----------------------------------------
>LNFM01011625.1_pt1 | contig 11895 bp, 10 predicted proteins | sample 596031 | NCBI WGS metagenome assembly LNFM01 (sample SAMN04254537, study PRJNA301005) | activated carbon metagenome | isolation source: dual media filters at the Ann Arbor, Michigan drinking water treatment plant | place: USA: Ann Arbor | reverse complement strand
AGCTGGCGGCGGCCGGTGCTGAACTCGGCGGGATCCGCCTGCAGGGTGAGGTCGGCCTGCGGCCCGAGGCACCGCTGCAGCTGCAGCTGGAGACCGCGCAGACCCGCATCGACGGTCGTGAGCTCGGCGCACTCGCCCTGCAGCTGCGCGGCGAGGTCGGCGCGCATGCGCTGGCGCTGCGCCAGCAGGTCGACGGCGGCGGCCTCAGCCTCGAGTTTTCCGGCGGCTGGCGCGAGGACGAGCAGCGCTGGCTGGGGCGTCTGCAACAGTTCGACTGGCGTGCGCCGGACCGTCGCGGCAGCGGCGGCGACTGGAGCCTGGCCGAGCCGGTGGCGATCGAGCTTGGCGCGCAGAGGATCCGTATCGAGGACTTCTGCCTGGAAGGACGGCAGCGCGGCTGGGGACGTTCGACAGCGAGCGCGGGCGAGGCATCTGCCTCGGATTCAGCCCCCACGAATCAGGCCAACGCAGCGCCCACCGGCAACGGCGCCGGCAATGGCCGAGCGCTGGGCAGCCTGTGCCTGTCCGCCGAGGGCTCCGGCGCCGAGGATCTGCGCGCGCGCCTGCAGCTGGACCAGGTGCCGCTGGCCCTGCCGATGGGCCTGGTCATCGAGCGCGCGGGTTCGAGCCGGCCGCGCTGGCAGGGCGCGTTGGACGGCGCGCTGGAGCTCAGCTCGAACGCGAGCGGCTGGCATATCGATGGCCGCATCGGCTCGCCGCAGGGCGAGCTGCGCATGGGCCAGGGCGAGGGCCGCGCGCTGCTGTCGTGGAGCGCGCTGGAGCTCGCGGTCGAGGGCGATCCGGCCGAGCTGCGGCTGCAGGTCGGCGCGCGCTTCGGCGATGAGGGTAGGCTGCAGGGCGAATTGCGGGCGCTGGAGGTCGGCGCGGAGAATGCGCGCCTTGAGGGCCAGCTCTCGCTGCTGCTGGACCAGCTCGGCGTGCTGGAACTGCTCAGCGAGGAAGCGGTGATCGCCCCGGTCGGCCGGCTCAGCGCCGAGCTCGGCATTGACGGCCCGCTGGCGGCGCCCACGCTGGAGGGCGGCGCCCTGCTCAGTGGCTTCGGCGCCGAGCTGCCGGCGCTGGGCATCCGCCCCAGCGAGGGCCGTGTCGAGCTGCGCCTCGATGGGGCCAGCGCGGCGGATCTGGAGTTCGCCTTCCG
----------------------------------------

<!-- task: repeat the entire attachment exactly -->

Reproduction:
>LNFM01011625.1_pt1 | contig 11895 bp, 10 predicted proteins | sample 596031 | NCBI WGS metagenome assembly LNFM01 (sample SAMN04254537, study PRJNA301005) | activated carbon metagenome | isolation source: dual media filters at the Ann Arbor, Michigan drinking water treatment plant | place: USA: Ann Arbor | reverse complement strand
AGCTGGCGGCGGCCGGTGCTGAACTCGGCGGGATCCGCCTGCAGGGTGAGGTCGGCCTGCGGCCCGAGGCACCGCTGCAGCTGCAGCTGGAGACCGCGCAGACCCGCATCGACGGTCGTGAGCTCGGCGCACTCGCCCTGCAGCTGCGCGGCGAGGTCGGCGCGCATGCGCTGGCGCTGCGCCAGCAGGTCGACGGCGGCGGCCTCAGCCTCGAGTTTTCCGGCGGCTGGCGCGAGGACGAGCAGCGCTGGCTGGGGCGTCTGCAACAGTTCGACTGGCGTGCGCCGGACCGTCGCGGCAGCGGCGGCGACTGGAGCCTGGCCGAGCCGGTGGCGATCGAGCTTGGCGCGCAGAGGATCCGTATCGAGGACTTCTGCCTGGAAGGACGGCAGCGCGGCTGGGGACGTTCGACAGCGAGCGCGGGCGAGGCATCTGCCTCGGATTCAGCCCCCACGAATCAGGCCAACGCAGCGCCCACCGGCAACGGCGCCGGCAATGGCCGAGCGCTGGGCAGCCTGTGCCTGTCCGCCGAGGGCTCCGGCGCCGAGGATCTGCGCGCGCGCCTGCAGCTGGACCAGGTGCCGCTGGCCCTGCCGATGGGCCTGGTCATCGAGCGCGCGGGTTCGAGCCGGCCGCGCTGGCAGGGCGCGTTGGACGGCGCGCTGGAGCTCAGCTCGAACGCGAGCGGCTGGCATATCGATGGCCGCATCGGCTCGCCGCAGGGCGAGCTGCGCATGGGCCAGGGCGAGGGCCGCGCGCTGCTGTCGTGGAGCGCGCTGGAGCTCGCGGTCGAGGGCGATCCGGCCGAGCTGCGGCTGCAGGTCGGCGCGCGCTTCGGCGATGAGGGTAGGCTGCAGGGCGAATTGCGGGCGCTGGAGGTCGGCGCGGAGAATGCGCGCCTTGAGGGCCAGCTCTCGCTGCTGCTGGACCAGCTCGGCGTGCTGGAACTGCTCAGCGAGGAAGCGGTGATCGCCCCGGTCGGCCGGCTCAGCGCCGAGCTCGGCATTGACGGCCCGCTGGCGGCGCCCACGCTGGAGGGCGGCGCCCTGCTCAGTGGCTTCGGCGCCGAGCTGCCGGCGCTGGGCATCCGCCCCAGCGAGGGCCGTGTCGAGCTGCGCCTCGATGGGGCCAGCGCGGCGGATCTGGAGTTCGCCTTCCG